Certified Public Accountant

Certified Public Accountants, or CPAs, are the heavy hitters of the accounting world and are often considered to be some of the most valuable members of any business. CPAs perform a vast array of duties involving analyzing the way money is used by individuals, governments, non-profits, and businesses. In short, the money system is the backbone of our society, and CPAs are the backbone of the money system.

Typical Job Duties of a CPA

A typical day in the life of a CPA involves a variety of auditing, tax, and accounting tasks. It is the job of the CPA to ensure that private, business, and organization clients work within the limits of the law by reporting income properly and paying required taxes. In addition, the CPA often analyzes the activities and structure of a company to provide tax advice regarding decisions of the business.

CPAs often also serve as consultants, offering advice regarding protection of assets, salaries, employment benefits, systems for data processing, and more. In fact, the CPA is such an integral part of business that they are often involved in the development of budgets, strategic planning meetings, negotiation of contracts, fraud prevention, preparation and filing of taxes, and the resolution of financial disputes.

Common tasks of the CPA include analyzing ledgers, preparing reports and financial statements on a regular basis, supervising accounts receivable and payable, and predicting future revenue and expenses. It is also the job of the CPA to constantly monitor the financial activities of the business and to find and examine any irregularities as well as to resolve financial issues of any kind.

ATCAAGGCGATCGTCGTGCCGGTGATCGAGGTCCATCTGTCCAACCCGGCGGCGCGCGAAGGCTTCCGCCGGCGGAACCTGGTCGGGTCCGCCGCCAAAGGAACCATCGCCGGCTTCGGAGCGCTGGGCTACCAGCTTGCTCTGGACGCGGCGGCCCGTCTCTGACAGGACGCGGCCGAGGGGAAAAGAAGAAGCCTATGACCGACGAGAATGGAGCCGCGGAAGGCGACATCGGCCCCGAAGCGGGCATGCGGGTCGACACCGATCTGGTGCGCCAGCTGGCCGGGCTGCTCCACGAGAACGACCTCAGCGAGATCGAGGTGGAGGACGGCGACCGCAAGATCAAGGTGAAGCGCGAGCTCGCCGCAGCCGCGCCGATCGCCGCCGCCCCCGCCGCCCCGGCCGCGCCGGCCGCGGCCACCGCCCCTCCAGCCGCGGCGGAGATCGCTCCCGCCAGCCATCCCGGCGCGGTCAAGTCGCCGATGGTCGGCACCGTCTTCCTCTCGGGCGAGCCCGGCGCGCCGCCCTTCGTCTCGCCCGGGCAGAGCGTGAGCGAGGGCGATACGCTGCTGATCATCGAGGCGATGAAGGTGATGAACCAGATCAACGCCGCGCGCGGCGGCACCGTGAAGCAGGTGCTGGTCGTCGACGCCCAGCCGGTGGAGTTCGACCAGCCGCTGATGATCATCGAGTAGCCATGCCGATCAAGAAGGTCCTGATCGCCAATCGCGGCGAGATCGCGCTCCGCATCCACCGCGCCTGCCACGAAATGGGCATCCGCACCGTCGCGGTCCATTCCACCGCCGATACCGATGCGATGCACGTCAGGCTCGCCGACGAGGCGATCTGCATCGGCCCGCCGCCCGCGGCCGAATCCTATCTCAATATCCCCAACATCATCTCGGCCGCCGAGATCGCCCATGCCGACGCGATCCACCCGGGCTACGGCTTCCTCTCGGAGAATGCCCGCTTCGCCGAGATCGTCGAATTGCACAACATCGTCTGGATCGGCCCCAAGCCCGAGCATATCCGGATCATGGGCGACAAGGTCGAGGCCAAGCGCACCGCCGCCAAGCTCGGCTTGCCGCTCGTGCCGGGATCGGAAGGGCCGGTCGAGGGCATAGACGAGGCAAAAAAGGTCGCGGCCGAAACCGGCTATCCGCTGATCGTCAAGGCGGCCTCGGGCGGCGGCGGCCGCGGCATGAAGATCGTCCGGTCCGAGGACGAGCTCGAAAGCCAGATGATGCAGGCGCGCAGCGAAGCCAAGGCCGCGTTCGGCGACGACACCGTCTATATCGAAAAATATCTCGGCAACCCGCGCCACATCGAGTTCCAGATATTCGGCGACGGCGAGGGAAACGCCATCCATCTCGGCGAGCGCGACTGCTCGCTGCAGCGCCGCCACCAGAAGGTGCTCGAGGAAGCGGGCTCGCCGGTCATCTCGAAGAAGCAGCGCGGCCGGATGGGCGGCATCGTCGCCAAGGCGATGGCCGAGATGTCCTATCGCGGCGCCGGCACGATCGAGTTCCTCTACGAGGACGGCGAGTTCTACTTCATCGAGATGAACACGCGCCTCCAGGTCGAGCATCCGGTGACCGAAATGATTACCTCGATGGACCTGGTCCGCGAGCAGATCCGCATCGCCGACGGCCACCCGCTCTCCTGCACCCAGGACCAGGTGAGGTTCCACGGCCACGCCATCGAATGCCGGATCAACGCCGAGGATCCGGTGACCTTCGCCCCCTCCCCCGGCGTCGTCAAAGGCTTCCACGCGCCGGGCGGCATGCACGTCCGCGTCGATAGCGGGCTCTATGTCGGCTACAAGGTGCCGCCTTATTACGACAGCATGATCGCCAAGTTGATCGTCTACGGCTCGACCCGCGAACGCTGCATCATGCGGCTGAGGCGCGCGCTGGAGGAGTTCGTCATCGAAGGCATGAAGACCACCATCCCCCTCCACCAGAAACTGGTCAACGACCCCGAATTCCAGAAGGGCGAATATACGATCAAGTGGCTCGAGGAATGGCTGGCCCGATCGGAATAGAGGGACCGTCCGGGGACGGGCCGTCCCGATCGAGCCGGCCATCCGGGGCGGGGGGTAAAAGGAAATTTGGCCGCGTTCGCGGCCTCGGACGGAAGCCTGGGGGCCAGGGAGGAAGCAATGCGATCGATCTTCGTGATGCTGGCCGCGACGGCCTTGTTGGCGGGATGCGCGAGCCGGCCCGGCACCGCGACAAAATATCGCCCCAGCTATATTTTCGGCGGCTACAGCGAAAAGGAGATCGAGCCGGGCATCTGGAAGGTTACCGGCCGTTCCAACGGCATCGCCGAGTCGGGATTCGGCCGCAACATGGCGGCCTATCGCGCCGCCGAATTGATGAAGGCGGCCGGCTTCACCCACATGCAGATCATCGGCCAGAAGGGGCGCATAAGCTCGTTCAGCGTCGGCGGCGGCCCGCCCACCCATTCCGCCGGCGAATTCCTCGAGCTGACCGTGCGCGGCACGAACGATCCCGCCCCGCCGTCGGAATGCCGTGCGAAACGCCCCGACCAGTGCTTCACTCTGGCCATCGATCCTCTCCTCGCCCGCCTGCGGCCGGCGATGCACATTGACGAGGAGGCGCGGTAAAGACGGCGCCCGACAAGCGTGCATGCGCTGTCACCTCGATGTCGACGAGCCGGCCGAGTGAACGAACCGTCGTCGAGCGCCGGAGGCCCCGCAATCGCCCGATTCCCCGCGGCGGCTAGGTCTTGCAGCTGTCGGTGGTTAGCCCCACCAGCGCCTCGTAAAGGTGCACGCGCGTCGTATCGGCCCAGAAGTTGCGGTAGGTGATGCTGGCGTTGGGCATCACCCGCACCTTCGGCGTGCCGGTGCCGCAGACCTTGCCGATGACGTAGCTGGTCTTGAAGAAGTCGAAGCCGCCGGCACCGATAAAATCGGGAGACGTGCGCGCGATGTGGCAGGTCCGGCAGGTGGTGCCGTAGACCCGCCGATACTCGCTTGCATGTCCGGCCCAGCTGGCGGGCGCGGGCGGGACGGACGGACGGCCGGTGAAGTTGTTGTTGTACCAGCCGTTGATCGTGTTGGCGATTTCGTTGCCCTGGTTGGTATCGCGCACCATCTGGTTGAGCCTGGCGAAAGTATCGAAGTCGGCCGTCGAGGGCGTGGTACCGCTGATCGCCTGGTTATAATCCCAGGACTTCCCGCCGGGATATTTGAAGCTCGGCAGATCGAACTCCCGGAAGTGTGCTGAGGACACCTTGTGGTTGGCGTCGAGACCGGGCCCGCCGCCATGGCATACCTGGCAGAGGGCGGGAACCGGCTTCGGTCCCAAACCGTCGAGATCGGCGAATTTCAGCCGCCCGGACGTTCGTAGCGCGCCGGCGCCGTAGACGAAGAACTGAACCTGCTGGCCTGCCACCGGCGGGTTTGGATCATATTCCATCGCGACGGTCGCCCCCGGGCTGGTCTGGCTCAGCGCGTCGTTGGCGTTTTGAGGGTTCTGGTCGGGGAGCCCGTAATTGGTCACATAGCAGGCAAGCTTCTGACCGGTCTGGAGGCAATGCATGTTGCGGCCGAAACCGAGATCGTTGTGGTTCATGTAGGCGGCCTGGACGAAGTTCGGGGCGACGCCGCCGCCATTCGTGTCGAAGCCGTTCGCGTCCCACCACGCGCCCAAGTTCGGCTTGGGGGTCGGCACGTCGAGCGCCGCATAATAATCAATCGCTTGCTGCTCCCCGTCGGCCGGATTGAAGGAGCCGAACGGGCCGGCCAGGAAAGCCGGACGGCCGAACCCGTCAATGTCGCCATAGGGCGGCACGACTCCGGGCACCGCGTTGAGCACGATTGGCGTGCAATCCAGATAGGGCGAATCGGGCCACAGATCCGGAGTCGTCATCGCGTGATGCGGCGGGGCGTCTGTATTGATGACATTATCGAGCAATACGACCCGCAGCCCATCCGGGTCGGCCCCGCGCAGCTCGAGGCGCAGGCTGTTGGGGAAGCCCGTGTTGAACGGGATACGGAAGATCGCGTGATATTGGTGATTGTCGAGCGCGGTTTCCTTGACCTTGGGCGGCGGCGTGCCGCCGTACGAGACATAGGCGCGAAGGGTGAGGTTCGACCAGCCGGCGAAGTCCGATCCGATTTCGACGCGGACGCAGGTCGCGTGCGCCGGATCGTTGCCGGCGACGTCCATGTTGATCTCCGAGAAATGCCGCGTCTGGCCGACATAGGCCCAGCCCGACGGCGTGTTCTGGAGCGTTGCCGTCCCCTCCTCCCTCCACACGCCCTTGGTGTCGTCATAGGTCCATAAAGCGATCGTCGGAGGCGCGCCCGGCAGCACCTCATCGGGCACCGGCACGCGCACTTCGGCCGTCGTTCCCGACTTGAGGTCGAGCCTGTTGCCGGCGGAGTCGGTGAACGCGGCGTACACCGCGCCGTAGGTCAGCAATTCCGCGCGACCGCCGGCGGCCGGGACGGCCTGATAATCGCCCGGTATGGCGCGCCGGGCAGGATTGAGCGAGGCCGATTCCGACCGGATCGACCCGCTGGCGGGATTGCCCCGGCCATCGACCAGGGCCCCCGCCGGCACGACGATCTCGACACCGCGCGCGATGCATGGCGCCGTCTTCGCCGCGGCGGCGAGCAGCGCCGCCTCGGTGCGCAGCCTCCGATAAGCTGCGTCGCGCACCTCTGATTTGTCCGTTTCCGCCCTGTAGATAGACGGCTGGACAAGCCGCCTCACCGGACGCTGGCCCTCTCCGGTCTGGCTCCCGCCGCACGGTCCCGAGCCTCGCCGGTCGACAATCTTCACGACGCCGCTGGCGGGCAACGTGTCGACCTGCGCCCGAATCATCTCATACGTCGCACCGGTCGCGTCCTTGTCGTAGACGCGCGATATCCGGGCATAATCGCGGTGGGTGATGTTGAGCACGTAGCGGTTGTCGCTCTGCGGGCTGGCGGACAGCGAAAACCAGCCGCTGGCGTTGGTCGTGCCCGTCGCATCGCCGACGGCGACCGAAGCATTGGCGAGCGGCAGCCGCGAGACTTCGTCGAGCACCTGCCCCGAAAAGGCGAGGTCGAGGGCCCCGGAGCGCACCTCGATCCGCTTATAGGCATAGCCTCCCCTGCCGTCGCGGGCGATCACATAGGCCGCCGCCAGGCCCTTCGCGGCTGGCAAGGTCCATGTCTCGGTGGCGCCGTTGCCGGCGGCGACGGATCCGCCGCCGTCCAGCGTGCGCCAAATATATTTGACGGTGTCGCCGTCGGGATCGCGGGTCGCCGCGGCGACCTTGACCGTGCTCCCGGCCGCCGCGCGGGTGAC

The specific job duties of a CPA may vary somewhat depending upon the client for which the CPA is working. These clients may include individuals, small businesses, corporations, healthcare providers, government agencies, or nonprofit organizations. In addition, CPAs may choose to work as independent contractors or as part of private or public accounting firms. In many of these positions, CPAs may be responsible for hiring and training new employees or serving as mentors. Typically, they work a traditional 40-hour work week, but the hours may be substantially longer during tax season and other financially important periods. In addition, some employers may require travel as part of the job.

Typical CPA Salary

The salary of a CPA can vary greatly depending upon experience, location, employer, and responsibility. According to the United States Bureau of Labor Statistics, the average salary for CPAs nationwide is around $73,800. However, this salary can be as low as $45,000 to $50,000 or can reach well over $100,000. In addition, many CPAs enjoy comprehensive benefits packages that may include health and life insurance, retirement plans, vacation pay, car programs, bonuses, and more.

CPA Education and Training Requirements

In order to work as a CPA, candidates are required to complete at least 150 semester hours of college, of which a minimum of 30 semester hours must be in higher-level accounting courses. At minimum, candidates must have a bachelor’s degree from an accredited four-year school. Typical courses will include principles of accounting, financial and tax law, cost accounting, accounting information systems, and more.

Once students have completed the required education, they must become certified. State requirements for certification may vary, so it is vital to check with the state licensing board for specifics. Typically, candidates must complete the educational requirements and gain two years of continuous accounting experience in public accounting or five years of continuous experience in another accounting field. Experience must immediately precede the application date for the certificate. Once the requirements are met, candidates may schedule a date to sit for the CPA examination.

About the Examination